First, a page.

He also served as one of the first council members of Space Science under the National Commission on Research Science & Technology (NCRST), a committee member of the National Spatial Data Infrastructure under the Namibia Statistics Agency and a Land Tribunal Committee member under the Ministry of Land Reform.
Currently, he serves as an advisory board member of the Southern African Innovation Support Programme, an advisory board member of the Multidisciplinary Research Centre of the University of Namibia.
With such multidisciplinary expertise, more especially in research, science, technology and innovation RSTI, Dr Mundia is a valuable asset to the Namibian public service.
“To be able to perform in government, you should be an expert in what you are recruited to perform. On that note, as an academician and researcher who worked in the higher education environment before, my expertise beneficial to the public service and Namibia at large are enormous, as I understand the key pillars of our nation on the RSTI agenda, which I serve the nation on,” he said.
Despite having been a civil servant for just over years, Mundia say is proud of his accomplishments so far.
Talking about his achievements as a civil servant, he singled out when he managed to convince the higher education minister about the values of RSTI for Namibia.
“The recognition of my staff members, by firstly lobbying them to understand the work culture and ethics culture I brought to the directorate. Collectively, we have then worked together to see the launch of the National Space Science and Technology, and the Revised National Science, Technology and Innovation Policy, among others,” he said.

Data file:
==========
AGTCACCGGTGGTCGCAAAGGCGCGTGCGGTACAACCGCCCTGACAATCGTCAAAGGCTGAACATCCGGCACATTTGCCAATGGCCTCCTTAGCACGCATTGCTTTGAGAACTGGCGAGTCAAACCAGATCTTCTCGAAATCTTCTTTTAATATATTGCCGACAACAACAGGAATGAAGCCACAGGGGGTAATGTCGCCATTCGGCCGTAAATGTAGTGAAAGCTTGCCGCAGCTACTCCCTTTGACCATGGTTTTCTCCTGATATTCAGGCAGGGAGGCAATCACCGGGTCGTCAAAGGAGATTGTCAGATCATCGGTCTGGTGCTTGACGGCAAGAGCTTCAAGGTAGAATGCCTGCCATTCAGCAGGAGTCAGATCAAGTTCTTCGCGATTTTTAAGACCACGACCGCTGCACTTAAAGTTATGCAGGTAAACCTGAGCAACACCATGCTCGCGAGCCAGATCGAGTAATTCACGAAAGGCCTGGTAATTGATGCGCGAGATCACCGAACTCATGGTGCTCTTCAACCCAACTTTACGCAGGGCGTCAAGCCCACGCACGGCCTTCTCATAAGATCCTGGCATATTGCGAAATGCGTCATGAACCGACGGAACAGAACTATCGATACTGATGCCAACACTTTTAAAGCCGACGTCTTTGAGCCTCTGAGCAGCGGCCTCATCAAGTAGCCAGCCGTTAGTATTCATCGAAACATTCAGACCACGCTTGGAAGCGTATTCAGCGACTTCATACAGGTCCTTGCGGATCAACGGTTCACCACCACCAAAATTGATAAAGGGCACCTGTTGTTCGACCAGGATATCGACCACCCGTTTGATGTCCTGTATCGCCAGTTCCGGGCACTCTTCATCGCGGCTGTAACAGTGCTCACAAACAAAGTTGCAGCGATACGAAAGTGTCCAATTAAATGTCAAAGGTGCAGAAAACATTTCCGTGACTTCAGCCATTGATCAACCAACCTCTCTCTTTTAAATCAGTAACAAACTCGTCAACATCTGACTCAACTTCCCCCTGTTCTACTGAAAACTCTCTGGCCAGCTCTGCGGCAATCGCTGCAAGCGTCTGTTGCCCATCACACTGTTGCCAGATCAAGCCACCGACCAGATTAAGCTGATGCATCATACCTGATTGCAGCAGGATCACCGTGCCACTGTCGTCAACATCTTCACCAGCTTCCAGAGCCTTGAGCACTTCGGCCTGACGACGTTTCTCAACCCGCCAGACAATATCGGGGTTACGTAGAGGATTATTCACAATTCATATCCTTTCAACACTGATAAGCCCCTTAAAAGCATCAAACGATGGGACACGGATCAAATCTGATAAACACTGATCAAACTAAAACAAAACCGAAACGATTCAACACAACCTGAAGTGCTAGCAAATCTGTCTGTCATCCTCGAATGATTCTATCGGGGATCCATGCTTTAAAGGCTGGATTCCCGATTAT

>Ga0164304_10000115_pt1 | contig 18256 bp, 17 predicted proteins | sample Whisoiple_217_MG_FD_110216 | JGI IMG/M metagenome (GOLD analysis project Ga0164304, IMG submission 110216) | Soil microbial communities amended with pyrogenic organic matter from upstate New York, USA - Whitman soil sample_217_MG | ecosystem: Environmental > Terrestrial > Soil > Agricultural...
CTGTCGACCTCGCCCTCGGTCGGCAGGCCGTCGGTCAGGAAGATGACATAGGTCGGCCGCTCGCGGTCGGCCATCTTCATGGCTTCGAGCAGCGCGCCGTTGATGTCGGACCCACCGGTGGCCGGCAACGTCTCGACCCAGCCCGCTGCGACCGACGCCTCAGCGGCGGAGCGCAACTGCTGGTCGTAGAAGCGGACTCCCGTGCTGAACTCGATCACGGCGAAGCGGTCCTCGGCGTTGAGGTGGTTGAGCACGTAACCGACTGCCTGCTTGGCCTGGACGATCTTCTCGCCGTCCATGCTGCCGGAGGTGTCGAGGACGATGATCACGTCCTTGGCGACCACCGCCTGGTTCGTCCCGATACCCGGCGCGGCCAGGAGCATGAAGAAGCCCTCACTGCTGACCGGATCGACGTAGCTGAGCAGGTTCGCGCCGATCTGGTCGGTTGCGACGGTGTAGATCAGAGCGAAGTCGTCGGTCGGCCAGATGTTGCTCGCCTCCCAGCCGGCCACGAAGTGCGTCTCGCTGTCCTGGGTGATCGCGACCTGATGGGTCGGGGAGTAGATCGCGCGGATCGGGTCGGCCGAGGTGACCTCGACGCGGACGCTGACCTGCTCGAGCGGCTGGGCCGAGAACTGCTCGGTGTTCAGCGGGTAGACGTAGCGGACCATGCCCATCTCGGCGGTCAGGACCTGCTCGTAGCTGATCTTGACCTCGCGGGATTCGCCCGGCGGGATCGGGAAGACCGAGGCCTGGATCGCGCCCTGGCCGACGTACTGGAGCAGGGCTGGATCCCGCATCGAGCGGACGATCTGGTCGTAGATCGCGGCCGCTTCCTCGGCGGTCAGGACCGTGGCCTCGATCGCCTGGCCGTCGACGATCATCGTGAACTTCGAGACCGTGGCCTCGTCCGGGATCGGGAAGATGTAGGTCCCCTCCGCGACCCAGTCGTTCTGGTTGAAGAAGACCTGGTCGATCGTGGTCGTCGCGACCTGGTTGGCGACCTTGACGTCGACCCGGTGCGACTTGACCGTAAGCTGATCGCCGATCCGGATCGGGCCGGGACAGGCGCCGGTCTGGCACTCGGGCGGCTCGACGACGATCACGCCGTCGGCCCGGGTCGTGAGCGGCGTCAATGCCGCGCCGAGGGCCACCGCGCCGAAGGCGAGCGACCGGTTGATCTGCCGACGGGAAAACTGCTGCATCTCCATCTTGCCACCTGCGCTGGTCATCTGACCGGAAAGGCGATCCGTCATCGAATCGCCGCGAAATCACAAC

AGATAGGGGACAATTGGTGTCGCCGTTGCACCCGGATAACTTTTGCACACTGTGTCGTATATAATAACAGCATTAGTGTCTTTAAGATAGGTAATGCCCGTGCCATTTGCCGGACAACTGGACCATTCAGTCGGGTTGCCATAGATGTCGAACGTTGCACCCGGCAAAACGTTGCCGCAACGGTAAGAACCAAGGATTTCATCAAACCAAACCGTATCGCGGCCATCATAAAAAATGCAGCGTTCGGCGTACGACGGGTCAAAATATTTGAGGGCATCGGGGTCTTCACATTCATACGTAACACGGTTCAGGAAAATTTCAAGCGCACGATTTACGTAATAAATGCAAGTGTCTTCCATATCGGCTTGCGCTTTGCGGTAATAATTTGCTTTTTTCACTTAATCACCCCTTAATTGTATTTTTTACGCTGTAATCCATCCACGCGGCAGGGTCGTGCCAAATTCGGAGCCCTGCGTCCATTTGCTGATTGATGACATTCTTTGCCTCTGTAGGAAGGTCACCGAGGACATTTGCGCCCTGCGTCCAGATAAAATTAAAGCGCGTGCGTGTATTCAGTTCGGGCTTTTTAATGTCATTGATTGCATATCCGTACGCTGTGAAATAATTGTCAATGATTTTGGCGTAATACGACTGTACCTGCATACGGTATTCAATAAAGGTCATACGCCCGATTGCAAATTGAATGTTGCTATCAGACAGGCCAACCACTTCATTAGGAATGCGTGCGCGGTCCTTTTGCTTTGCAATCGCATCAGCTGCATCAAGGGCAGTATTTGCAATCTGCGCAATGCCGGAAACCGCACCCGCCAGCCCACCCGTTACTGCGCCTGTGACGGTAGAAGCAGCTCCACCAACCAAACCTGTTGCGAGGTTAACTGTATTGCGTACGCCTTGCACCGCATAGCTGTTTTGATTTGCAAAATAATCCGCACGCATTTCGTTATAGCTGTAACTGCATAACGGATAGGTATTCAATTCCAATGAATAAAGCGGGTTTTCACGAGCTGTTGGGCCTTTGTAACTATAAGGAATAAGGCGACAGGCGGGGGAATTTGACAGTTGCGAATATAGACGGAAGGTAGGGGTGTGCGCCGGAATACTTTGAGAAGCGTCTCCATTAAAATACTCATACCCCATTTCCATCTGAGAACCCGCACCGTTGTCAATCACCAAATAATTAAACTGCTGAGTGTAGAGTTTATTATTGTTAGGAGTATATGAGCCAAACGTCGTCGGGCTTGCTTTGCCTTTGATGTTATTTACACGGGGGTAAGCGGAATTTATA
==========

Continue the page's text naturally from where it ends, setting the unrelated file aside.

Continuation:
While Mundia is not overly concerned about the misconception that public servants are unproductive and inefficient, he noted that government institutions can do more to improve public service delivery.
He emphasised that “Though the stereotype could originate from a seed of truth, we shouldn’t ignore the transformation our government has and continue to undergo. These include integrating citizens into the policy-making process, online platforms that make public information accessible to citizens to widen participation.
“Our ministry, for example, has stretched itself to work with its institutions such as NCRST, NUST, University of Namibia, and Namibia Training Authority to create and support coaching workshops, innovation platforms, research programmes, among others.”
At the moment, Mundia is content with being a public servant. “I can’t tell how long I will serve in the public service. I believe the future is endless for anyone. I could be heading back into academics somewhere in this world or I could be working for a multinational organisation, I will see,” he added.
However, on top of his wish list is to see the promulgation of the Research, Science, Technology and Innovation Bill, “coupled with the re-institution of the executive appointments of the NCRST for the best interest of our youth. Also, to see the adoption of the Academy of Science of Namibia sees the green light as contained in the SADC Science, Technology and Innovation protocol.”